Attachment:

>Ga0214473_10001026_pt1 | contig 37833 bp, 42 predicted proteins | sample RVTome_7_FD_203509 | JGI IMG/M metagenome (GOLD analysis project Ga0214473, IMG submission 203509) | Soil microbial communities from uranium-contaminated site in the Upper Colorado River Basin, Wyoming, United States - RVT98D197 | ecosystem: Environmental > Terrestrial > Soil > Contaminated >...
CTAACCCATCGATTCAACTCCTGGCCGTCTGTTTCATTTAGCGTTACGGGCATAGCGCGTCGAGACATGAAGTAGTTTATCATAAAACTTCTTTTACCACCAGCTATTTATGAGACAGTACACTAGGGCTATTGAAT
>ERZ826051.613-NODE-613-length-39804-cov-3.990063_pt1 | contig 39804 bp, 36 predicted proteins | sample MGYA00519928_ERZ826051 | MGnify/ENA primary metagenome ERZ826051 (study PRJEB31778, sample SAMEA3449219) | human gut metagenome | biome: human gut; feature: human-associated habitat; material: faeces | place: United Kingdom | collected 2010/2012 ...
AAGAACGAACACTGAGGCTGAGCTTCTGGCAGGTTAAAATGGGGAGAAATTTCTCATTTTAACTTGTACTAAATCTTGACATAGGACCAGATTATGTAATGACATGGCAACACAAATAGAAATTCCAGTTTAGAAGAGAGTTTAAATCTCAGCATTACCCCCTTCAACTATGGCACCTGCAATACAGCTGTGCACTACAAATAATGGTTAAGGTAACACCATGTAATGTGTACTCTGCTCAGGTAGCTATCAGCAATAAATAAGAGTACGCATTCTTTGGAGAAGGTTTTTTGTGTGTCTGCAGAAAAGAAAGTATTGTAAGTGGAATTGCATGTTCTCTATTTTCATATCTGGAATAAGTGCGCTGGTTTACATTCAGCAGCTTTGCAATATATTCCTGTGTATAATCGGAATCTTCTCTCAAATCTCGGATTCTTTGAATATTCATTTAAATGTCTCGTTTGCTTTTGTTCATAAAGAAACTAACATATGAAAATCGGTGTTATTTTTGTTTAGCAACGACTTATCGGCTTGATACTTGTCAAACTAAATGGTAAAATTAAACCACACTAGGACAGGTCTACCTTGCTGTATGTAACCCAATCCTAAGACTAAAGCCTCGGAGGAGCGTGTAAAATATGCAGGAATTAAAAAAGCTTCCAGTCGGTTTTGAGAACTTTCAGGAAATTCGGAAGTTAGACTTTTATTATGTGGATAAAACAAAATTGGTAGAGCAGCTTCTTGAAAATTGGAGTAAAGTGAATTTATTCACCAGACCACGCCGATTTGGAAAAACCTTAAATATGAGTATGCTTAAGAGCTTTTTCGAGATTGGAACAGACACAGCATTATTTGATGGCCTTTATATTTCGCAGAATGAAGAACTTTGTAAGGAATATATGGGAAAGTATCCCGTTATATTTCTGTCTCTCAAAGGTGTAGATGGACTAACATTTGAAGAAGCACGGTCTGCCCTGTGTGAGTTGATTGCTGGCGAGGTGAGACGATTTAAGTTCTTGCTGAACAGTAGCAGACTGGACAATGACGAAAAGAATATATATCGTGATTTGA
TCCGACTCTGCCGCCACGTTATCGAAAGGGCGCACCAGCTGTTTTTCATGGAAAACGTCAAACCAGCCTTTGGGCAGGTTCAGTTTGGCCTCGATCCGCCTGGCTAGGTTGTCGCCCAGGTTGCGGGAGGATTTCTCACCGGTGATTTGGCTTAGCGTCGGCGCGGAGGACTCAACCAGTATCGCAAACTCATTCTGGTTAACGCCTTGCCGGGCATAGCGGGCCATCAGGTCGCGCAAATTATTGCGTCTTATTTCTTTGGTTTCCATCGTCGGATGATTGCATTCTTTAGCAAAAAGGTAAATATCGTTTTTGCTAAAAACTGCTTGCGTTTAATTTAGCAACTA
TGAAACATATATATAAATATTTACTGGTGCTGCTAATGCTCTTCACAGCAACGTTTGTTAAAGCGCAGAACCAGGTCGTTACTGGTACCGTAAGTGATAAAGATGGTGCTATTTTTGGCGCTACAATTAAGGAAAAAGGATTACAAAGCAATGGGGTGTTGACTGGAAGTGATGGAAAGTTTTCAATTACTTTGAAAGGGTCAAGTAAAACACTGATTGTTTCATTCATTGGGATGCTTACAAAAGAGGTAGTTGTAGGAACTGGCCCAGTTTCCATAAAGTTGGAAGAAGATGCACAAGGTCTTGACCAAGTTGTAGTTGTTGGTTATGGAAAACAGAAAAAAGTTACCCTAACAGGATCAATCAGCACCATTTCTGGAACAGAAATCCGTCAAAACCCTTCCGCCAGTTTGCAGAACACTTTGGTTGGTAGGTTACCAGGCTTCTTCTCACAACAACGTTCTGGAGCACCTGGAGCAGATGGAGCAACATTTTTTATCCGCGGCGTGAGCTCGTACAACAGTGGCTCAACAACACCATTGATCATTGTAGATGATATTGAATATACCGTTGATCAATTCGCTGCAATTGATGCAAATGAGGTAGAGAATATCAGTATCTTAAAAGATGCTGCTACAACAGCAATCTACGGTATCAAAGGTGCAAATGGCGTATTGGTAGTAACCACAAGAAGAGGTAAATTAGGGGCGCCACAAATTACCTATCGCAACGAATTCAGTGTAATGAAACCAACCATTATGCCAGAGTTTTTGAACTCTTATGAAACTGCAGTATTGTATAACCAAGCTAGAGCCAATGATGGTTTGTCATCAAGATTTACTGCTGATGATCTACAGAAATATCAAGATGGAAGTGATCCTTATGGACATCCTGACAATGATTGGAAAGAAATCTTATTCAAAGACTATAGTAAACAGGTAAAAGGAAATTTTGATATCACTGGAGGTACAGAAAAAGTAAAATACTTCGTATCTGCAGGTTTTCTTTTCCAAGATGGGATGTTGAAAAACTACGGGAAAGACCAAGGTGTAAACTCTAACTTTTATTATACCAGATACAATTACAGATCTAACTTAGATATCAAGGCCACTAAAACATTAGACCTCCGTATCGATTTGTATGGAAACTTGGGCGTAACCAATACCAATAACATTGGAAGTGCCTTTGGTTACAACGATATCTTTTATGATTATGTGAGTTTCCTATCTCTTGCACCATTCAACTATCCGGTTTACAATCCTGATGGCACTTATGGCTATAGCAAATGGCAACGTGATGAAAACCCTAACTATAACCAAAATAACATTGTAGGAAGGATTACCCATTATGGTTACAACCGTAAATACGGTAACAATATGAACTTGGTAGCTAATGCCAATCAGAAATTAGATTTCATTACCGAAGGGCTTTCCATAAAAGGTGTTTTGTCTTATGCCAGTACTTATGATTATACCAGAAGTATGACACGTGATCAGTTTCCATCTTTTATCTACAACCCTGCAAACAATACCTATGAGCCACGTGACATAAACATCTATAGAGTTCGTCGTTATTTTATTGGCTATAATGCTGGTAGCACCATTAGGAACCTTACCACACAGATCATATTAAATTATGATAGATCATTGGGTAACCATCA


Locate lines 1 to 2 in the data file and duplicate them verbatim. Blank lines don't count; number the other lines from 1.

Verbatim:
>Ga0214473_10001026_pt1 | contig 37833 bp, 42 predicted proteins | sample RVTome_7_FD_203509 | JGI IMG/M metagenome (GOLD analysis project Ga0214473, IMG submission 203509) | Soil microbial communities from uranium-contaminated site in the Upper Colorado River Basin, Wyoming, United States - RVT98D197 | ecosystem: Environmental > Terrestrial > Soil > Contaminated >...
CTAACCCATCGATTCAACTCCTGGCCGTCTGTTTCATTTAGCGTTACGGGCATAGCGCGTCGAGACATGAAGTAGTTTATCATAAAACTTCTTTTACCACCAGCTATTTATGAGACAGTACACTAGGGCTATTGAAT